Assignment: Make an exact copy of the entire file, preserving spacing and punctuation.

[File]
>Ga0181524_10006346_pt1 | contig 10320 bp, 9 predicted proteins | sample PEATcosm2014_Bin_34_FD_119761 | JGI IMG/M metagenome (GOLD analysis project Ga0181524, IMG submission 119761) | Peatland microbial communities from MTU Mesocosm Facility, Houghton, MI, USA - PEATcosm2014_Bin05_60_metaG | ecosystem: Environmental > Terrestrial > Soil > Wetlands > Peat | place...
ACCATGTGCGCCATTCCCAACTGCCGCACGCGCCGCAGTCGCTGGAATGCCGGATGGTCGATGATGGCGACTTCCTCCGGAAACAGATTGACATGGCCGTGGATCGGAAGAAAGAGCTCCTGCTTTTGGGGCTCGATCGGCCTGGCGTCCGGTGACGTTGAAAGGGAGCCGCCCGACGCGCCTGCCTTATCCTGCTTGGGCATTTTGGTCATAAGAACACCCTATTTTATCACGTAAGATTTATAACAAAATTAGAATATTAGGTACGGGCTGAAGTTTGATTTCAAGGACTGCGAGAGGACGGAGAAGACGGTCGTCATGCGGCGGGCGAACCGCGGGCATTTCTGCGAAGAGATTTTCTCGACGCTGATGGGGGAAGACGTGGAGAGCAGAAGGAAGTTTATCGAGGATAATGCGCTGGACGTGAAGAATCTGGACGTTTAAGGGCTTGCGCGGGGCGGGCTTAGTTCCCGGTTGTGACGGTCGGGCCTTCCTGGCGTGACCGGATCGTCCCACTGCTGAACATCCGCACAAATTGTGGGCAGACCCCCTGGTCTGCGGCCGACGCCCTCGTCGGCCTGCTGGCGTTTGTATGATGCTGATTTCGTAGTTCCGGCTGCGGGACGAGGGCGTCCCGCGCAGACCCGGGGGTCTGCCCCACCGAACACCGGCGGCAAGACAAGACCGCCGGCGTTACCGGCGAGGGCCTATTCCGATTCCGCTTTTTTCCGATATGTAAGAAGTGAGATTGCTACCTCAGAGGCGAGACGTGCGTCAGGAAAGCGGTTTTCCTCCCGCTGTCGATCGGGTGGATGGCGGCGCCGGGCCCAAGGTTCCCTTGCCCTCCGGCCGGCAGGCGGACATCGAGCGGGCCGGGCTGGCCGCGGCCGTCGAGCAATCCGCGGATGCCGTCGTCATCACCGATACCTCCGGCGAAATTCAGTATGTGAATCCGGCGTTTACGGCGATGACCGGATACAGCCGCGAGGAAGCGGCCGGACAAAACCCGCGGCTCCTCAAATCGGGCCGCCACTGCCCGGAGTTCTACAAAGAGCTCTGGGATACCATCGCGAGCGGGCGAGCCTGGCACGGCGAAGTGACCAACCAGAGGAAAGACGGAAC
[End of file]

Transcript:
>Ga0181524_10006346_pt1 | contig 10320 bp, 9 predicted proteins | sample PEATcosm2014_Bin_34_FD_119761 | JGI IMG/M metagenome (GOLD analysis project Ga0181524, IMG submission 119761) | Peatland microbial communities from MTU Mesocosm Facility, Houghton, MI, USA - PEATcosm2014_Bin05_60_metaG | ecosystem: Environmental > Terrestrial > Soil > Wetlands > Peat | place...
ACCATGTGCGCCATTCCCAACTGCCGCACGCGCCGCAGTCGCTGGAATGCCGGATGGTCGATGATGGCGACTTCCTCCGGAAACAGATTGACATGGCCGTGGATCGGAAGAAAGAGCTCCTGCTTTTGGGGCTCGATCGGCCTGGCGTCCGGTGACGTTGAAAGGGAGCCGCCCGACGCGCCTGCCTTATCCTGCTTGGGCATTTTGGTCATAAGAACACCCTATTTTATCACGTAAGATTTATAACAAAATTAGAATATTAGGTACGGGCTGAAGTTTGATTTCAAGGACTGCGAGAGGACGGAGAAGACGGTCGTCATGCGGCGGGCGAACCGCGGGCATTTCTGCGAAGAGATTTTCTCGACGCTGATGGGGGAAGACGTGGAGAGCAGAAGGAAGTTTATCGAGGATAATGCGCTGGACGTGAAGAATCTGGACGTTTAAGGGCTTGCGCGGGGCGGGCTTAGTTCCCGGTTGTGACGGTCGGGCCTTCCTGGCGTGACCGGATCGTCCCACTGCTGAACATCCGCACAAATTGTGGGCAGACCCCCTGGTCTGCGGCCGACGCCCTCGTCGGCCTGCTGGCGTTTGTATGATGCTGATTTCGTAGTTCCGGCTGCGGGACGAGGGCGTCCCGCGCAGACCCGGGGGTCTGCCCCACCGAACACCGGCGGCAAGACAAGACCGCCGGCGTTACCGGCGAGGGCCTATTCCGATTCCGCTTTTTTCCGATATGTAAGAAGTGAGATTGCTACCTCAGAGGCGAGACGTGCGTCAGGAAAGCGGTTTTCCTCCCGCTGTCGATCGGGTGGATGGCGGCGCCGGGCCCAAGGTTCCCTTGCCCTCCGGCCGGCAGGCGGACATCGAGCGGGCCGGGCTGGCCGCGGCCGTCGAGCAATCCGCGGATGCCGTCGTCATCACCGATACCTCCGGCGAAATTCAGTATGTGAATCCGGCGTTTACGGCGATGACCGGATACAGCCGCGAGGAAGCGGCCGGACAAAACCCGCGGCTCCTCAAATCGGGCCGCCACTGCCCGGAGTTCTACAAAGAGCTCTGGGATACCATCGCGAGCGGGCGAGCCTGGCACGGCGAAGTGACCAACCAGAGGAAAGACGGAAC